Cookie Notice

This site uses cookies. By continuing to browse this site, you are agreeing to our use of cookies. Review our cookies information for more details.

skip to main content

Can the early-life nasopharyngeal microbiome modify the risk of post-respiratory syncytial virus wheeze?

Published online: January 9, 2018

Infants with acute respiratory infection (ARI) due to respiratory syncytial virus (RSV) are at a higher risk of developing frequent wheezing episodes and childhood asthma. Several studies have shown that the early-life upper airway microbiome plays an important role in the short-term outcomes of RSV ARIs. However, the effect of the infant’s upper airway microbiome on RSV-associated long-term outcomes is not known.

In a recent study published in The Journal of Allergy and Clinical Immunology (JACI), Rosas-Salazar and colleagues examined the role of the nasopharyngeal microbiome in the development of childhood wheezing illnesses following RSV ARI in infancy. The authors conducted a nested cohort study of 118 previously healthy, term infants with laboratory-confirmed RSV ARI. They used next-generation sequencing of the 16S rRNA gene to characterize the nasopharyngeal microbiome of RSV-infected infants. These infants were then followed longitudinally with wheezing outcomes assessed by a validated questionnaire at age 2 years.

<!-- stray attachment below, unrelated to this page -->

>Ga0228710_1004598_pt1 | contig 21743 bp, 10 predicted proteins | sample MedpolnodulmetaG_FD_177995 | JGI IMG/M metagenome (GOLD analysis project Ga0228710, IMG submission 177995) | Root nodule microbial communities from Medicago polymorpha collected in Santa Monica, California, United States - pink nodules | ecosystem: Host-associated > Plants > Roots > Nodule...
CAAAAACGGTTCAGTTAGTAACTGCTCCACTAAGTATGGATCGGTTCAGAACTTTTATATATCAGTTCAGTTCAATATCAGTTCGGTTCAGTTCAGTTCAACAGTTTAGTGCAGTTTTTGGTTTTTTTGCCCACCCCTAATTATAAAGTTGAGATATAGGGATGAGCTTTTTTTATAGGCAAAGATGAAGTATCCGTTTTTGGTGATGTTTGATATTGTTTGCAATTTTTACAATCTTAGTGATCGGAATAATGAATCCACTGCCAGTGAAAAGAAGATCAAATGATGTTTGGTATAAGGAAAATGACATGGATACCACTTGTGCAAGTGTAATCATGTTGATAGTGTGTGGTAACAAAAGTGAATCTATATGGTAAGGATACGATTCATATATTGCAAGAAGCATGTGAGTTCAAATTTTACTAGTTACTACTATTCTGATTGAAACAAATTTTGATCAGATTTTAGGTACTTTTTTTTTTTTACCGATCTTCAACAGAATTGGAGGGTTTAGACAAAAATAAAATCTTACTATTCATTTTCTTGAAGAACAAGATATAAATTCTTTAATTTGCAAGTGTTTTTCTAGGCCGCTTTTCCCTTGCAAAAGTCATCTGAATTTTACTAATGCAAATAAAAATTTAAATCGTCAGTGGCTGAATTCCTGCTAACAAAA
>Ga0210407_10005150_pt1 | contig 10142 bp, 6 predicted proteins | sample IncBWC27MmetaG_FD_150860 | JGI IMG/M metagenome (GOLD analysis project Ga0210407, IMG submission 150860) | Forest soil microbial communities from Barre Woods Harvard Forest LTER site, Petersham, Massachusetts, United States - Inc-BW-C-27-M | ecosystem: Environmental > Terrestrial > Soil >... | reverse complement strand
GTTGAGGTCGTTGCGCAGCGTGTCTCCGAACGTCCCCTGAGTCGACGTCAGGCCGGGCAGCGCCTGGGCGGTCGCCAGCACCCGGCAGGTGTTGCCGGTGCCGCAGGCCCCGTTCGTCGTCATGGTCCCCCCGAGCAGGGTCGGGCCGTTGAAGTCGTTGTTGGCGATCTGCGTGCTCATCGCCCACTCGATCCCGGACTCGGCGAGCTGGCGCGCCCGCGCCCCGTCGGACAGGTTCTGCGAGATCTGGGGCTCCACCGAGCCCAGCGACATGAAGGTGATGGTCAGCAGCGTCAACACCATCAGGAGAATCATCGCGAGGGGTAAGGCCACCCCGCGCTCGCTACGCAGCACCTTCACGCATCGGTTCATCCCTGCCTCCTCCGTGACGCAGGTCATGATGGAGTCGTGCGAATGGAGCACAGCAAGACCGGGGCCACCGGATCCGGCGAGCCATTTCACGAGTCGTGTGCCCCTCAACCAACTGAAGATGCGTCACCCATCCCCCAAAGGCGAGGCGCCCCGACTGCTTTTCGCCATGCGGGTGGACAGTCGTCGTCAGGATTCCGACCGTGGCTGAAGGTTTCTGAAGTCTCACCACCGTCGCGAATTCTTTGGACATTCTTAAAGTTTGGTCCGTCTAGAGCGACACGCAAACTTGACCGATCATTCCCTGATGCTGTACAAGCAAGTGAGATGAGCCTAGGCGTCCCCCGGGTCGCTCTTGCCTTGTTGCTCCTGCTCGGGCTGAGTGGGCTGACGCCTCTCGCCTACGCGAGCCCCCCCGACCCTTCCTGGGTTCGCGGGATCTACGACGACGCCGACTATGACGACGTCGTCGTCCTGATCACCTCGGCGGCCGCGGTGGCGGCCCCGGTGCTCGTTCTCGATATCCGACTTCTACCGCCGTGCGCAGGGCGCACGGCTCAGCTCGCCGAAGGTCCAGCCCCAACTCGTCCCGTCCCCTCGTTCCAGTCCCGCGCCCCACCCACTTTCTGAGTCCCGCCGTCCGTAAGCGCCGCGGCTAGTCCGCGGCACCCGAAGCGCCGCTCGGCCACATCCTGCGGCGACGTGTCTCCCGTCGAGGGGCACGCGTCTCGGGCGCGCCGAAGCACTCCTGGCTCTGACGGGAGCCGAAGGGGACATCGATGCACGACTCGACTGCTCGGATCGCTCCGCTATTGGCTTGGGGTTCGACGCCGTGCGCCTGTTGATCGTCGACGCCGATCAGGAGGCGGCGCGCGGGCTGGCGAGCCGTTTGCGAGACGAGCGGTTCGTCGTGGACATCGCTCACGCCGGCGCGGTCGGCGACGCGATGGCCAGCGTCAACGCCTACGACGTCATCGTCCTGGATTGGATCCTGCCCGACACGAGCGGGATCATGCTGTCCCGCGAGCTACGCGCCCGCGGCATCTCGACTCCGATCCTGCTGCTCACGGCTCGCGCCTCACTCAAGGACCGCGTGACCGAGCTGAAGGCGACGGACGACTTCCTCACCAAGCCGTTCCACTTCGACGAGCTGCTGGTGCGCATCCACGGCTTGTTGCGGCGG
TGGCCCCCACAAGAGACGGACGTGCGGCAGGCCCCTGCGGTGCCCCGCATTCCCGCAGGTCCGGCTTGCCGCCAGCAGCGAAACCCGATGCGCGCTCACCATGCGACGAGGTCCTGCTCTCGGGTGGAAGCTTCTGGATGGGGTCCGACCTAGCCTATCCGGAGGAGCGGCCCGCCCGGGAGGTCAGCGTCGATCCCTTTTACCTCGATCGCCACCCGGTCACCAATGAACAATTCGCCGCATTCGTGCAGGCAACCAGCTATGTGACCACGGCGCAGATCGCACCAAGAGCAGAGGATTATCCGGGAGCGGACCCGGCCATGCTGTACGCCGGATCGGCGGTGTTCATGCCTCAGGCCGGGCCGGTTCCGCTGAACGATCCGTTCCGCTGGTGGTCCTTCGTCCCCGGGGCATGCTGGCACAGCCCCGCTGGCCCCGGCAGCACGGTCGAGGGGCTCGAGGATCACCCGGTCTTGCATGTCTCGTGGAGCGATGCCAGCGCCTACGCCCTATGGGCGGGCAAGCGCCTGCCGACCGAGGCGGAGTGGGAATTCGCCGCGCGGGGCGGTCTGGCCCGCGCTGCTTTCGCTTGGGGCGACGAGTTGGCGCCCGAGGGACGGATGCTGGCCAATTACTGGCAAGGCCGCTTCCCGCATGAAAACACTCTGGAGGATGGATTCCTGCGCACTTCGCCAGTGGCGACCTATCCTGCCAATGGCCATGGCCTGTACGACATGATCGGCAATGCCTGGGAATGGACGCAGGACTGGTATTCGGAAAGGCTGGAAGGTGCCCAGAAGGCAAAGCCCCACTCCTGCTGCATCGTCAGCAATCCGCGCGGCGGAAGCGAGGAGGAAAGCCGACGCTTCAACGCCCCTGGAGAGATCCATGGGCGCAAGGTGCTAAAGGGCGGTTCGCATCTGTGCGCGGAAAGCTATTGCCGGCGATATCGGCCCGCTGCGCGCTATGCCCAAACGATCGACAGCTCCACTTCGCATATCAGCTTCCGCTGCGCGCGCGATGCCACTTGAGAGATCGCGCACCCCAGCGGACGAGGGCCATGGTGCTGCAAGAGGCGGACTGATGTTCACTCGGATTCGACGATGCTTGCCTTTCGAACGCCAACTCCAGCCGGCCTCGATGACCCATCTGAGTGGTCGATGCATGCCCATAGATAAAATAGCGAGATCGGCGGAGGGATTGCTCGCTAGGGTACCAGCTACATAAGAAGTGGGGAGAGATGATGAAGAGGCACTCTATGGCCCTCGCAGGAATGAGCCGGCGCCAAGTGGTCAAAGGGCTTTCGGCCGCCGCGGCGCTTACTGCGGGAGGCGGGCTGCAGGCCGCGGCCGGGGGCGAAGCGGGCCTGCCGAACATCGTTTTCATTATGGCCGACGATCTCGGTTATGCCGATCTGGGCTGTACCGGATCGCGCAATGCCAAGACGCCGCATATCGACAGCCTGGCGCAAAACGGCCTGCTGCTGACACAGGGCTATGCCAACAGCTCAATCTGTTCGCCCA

The authors found that both the presence and higher abundance of Lactobacillus in the nasopharynx of infants with RSV ARI was associated with a reduced risk of childhood wheezing illnesses at age 2 years. In addition, Lactobacillus was ranked first among all nasopharyngeal bacterial genera in distinguishing RSV-infected infants with and without subsequent wheeze. These results suggest that the detection of nasopharyngeal Lactobacillus during RSV ARI in infancy could be used as a biomarker for the development of post-RSV wheeze. In addition, these results could lead to the development of novel interventions aimed to prevent the onset and reduce the burden of childhood wheezing illnesses and asthma.

The Journal of Allergy and Clinical Immunology (JACI) is an official scientific journal of the AAAAI, and is the most-cited journal in the field of allergy and clinical immunology.